Istanbul, Turkey (CNN) -- The investigation into an alleged coup plot implicating dozens of high-ranking military commanders in Turkey hit a snag this week when two prosecutors leading the case were unexpectedly replaced.
A top official in Turkey's judiciary denied reports that the prosecutors had been replaced for conducting unauthorized searches and raids. Instead, Istanbul's chief prosecutor insisted the change in personnel was a routine procedure.
"These colleagues have not been suspended or cut off from their jobs," said Aykut Cengiz Engin, Istanbul's chief prosecutor, speaking to journalists on Tuesday.
"These colleagues have other investigations. They will continue to conduct their [other] important investigations."
Last February, police arrested dozens of acting and retired senior military commanders accused of an alleged plot to overthrow the government, code-named "Sledgehammer."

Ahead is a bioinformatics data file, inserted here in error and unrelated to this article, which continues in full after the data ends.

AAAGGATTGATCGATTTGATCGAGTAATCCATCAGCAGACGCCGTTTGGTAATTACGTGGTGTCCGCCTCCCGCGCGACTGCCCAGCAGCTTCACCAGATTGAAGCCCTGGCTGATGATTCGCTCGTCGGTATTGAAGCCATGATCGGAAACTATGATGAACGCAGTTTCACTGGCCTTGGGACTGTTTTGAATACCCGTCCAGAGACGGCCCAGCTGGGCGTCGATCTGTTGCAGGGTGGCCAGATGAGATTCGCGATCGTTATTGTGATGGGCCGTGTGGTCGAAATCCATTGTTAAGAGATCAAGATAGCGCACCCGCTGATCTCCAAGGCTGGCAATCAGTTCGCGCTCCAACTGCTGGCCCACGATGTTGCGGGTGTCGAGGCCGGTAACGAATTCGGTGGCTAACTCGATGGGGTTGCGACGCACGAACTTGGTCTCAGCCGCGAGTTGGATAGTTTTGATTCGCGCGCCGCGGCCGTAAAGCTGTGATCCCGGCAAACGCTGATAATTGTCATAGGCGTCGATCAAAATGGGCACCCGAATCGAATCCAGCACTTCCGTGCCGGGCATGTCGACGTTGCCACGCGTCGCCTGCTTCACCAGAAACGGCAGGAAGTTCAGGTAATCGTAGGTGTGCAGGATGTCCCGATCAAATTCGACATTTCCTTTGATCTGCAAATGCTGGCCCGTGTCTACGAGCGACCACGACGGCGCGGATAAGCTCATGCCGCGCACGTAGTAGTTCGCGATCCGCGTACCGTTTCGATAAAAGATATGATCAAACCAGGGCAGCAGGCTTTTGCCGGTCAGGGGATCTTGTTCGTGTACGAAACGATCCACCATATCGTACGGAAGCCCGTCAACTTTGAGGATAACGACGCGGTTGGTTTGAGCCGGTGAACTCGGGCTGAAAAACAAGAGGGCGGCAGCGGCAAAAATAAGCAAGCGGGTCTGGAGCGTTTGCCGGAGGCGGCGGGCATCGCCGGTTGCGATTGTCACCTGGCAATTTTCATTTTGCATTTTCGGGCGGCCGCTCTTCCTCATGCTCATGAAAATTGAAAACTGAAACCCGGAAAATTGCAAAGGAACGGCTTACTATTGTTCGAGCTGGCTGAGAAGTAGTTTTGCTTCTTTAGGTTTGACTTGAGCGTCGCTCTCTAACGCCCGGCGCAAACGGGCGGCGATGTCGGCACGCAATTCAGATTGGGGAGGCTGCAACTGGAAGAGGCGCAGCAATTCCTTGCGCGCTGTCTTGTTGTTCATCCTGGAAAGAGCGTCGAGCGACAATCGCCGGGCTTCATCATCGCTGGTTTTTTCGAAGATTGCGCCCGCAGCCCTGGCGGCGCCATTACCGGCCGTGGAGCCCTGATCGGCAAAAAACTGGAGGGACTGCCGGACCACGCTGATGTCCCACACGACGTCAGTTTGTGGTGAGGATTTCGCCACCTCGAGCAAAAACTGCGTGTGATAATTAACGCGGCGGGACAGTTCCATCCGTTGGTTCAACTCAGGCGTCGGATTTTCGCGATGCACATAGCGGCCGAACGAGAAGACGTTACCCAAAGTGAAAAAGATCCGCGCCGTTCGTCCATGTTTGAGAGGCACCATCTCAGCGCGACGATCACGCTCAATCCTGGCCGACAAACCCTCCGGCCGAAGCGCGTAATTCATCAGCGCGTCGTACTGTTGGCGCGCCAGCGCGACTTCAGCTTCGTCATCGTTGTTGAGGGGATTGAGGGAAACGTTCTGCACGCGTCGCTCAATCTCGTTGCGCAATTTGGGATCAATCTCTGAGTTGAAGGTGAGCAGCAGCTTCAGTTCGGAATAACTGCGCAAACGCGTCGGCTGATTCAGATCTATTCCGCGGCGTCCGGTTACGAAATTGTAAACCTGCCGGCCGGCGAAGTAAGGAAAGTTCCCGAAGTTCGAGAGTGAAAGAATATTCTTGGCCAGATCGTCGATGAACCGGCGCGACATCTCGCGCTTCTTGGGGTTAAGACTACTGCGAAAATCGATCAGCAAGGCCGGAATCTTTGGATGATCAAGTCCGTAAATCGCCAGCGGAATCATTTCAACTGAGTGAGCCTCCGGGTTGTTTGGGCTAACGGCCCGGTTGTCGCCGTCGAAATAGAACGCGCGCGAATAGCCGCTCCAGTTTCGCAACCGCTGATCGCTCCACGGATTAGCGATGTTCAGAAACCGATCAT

The arrests marked a dramatic setback for the once politically-dominant Turkish armed forces, which have overthrown four governments in the last half century.
The Sledgehammer investigation has also signaled a key turning point in the ongoing power struggle between the country's long-ruling secular elite and the Islamist-inspired elected government of Prime Minister Recep Tayyip Erdogan.
Last week, authorities released a number of suspects from prison, including the alleged mastermind of the Sledgehammer plot, retired army general Cetin Dogan.
But in a bizarre twist, just days later, prosecutors reissued an arrest warrant for Dogan and at least three of his alleged co-conspirators.
"This re-arrest warrant is against legal procedures," said Dogan's lawyer, Celal Ulgen, in a telephone interview with CNN.
Ulgen said his client had not yet been taken back into custody because he is currently being treated at a military hospital for a hernia.